On the wall of the Nonprofiteer’s office there’s a poster from World War I showing a soldier climbing a staircase of books–"Engineering" "Seamanship" "Law" "Farming"–toward a castle (whether that of his dreams or the enemy’s stronghold left carefully vague), all under the headline "Public Library Books Are Free." But apparently this, like much else received 20th-Century wisdom, is now a subject of debate.
As the New York Times reports, Google and Microsoft offer to scan and put libraries’ collections on-line but only if the libraries agree to give the scanning search service exclusive access to the materials. Libraries including the New York Public have agreed; libraries including the Smithsonian have said thanks but no thanks and turned instead to the nonprofit membership group the Open Content Alliance, whose scanning costs members $30 per book but whose resulting files will be available publicly and without restriction.
And, we thought at first, isn’t that exactly what the nonprofit sector is for?–to let knowledge grow from more to more and so be human life enriched?* To provide alternatives to devil’s bargains like, "You can increase access to your collection, but only if you agree to restrict access to your collection"?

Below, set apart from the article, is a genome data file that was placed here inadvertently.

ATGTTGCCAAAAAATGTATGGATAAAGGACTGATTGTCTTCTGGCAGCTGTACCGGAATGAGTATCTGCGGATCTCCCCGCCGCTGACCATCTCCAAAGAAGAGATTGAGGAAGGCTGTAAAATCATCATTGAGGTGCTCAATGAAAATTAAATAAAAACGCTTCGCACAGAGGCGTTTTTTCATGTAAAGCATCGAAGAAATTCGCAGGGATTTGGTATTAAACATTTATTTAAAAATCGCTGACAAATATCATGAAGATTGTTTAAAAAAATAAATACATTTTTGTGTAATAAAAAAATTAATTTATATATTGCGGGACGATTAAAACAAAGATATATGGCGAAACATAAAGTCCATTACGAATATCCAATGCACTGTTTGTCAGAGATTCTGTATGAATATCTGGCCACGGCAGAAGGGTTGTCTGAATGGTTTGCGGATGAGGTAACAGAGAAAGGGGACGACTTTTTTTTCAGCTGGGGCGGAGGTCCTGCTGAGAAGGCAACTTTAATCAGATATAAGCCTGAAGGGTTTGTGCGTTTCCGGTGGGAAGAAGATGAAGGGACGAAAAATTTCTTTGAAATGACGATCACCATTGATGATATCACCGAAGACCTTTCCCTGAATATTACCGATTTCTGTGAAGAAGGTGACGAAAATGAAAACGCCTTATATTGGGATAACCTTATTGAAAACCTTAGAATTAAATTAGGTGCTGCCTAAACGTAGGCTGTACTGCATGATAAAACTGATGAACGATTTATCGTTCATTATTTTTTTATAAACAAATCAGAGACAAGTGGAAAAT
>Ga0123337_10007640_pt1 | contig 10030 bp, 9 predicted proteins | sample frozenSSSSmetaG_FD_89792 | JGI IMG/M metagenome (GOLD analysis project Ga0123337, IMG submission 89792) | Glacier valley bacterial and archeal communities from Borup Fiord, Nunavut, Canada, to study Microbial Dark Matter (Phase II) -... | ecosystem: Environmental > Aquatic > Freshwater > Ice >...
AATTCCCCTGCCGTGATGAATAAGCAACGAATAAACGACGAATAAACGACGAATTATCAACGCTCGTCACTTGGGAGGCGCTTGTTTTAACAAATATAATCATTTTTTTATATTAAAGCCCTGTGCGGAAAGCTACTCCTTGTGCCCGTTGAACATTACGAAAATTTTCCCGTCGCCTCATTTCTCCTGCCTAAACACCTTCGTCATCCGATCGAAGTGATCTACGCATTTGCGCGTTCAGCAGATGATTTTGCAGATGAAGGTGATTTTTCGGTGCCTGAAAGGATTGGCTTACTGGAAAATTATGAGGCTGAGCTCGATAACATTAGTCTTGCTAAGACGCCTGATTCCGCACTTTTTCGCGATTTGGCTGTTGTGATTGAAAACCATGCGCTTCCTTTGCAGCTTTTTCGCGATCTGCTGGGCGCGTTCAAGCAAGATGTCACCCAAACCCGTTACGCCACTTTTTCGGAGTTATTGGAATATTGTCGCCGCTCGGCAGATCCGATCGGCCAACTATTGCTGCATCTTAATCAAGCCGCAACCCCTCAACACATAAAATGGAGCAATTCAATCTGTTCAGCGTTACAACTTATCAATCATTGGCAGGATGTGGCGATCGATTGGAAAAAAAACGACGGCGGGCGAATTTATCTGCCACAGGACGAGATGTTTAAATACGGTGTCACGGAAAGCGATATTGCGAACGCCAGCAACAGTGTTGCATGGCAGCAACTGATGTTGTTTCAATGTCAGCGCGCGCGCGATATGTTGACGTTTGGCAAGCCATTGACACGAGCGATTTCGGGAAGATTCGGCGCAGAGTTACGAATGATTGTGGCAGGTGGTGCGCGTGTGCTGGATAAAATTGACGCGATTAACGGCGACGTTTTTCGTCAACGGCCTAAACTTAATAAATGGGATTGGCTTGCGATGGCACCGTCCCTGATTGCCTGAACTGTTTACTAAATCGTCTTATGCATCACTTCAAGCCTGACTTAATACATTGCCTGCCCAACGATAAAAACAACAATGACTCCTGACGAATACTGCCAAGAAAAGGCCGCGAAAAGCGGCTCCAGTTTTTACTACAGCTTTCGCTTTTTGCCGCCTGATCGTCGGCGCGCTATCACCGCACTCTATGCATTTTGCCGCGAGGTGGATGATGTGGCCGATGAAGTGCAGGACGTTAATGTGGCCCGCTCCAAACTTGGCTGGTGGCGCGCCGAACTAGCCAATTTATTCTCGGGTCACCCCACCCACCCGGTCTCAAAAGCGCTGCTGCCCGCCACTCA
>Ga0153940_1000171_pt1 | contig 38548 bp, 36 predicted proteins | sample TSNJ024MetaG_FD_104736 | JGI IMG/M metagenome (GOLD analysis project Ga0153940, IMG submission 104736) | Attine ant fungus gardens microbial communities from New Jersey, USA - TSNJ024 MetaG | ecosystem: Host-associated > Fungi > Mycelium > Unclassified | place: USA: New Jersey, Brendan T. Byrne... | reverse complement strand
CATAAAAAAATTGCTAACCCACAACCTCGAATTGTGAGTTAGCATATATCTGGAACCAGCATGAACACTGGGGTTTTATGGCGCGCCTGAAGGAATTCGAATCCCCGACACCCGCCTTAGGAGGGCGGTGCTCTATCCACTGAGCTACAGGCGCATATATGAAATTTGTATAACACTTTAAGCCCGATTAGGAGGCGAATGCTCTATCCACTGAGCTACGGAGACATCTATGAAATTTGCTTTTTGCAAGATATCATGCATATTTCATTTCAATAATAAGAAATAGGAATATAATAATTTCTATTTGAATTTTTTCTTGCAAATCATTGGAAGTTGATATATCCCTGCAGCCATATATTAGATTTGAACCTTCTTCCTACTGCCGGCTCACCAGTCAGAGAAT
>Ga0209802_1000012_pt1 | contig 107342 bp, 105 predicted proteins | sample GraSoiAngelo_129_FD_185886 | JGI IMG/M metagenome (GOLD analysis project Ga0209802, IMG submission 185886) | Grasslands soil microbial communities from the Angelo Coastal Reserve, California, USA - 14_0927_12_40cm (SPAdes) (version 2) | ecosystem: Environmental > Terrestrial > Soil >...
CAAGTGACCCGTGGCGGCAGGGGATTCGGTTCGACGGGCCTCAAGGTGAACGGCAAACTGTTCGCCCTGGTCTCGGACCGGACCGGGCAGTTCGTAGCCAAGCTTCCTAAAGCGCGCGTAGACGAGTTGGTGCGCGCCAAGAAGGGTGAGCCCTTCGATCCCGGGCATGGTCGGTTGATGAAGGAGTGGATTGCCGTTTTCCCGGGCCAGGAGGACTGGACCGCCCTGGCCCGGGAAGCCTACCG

But then the Nonprofiteer took the next step, and wondered why as a society we should depend on either charity or business to assure that information is freely available. As the book distribution system evolved–from paid circulating library to Carnegie-endowed free library to municipally-funded public library–so should the pixel distribution system. Thus, taxpayers should be paying to transfer knowledge to the place where most people can reach it, and the government should be assuring universal access because in a democratic society "government"="universal."
The fact that this suggestion makes the Nonprofiteer uncomfortable–Give the government control of all knowledge? Can we really expect everything that goes into a government scanning project to end up scanned, or might some inconvenient truths wind up in that warehouse with the Ark of the Covenant?–says more about the current oppressive administration than it does about the fundamental point, which is that essential resources should be made available to all citizens by the people who elect them. Or, as it is written, public library books are free.
And so is–what’s that called? That huge wasteful government boondoggle? Oh, yeah: the Internet.
*Crescat scientia vita excolatur: motto of the University of Chicago.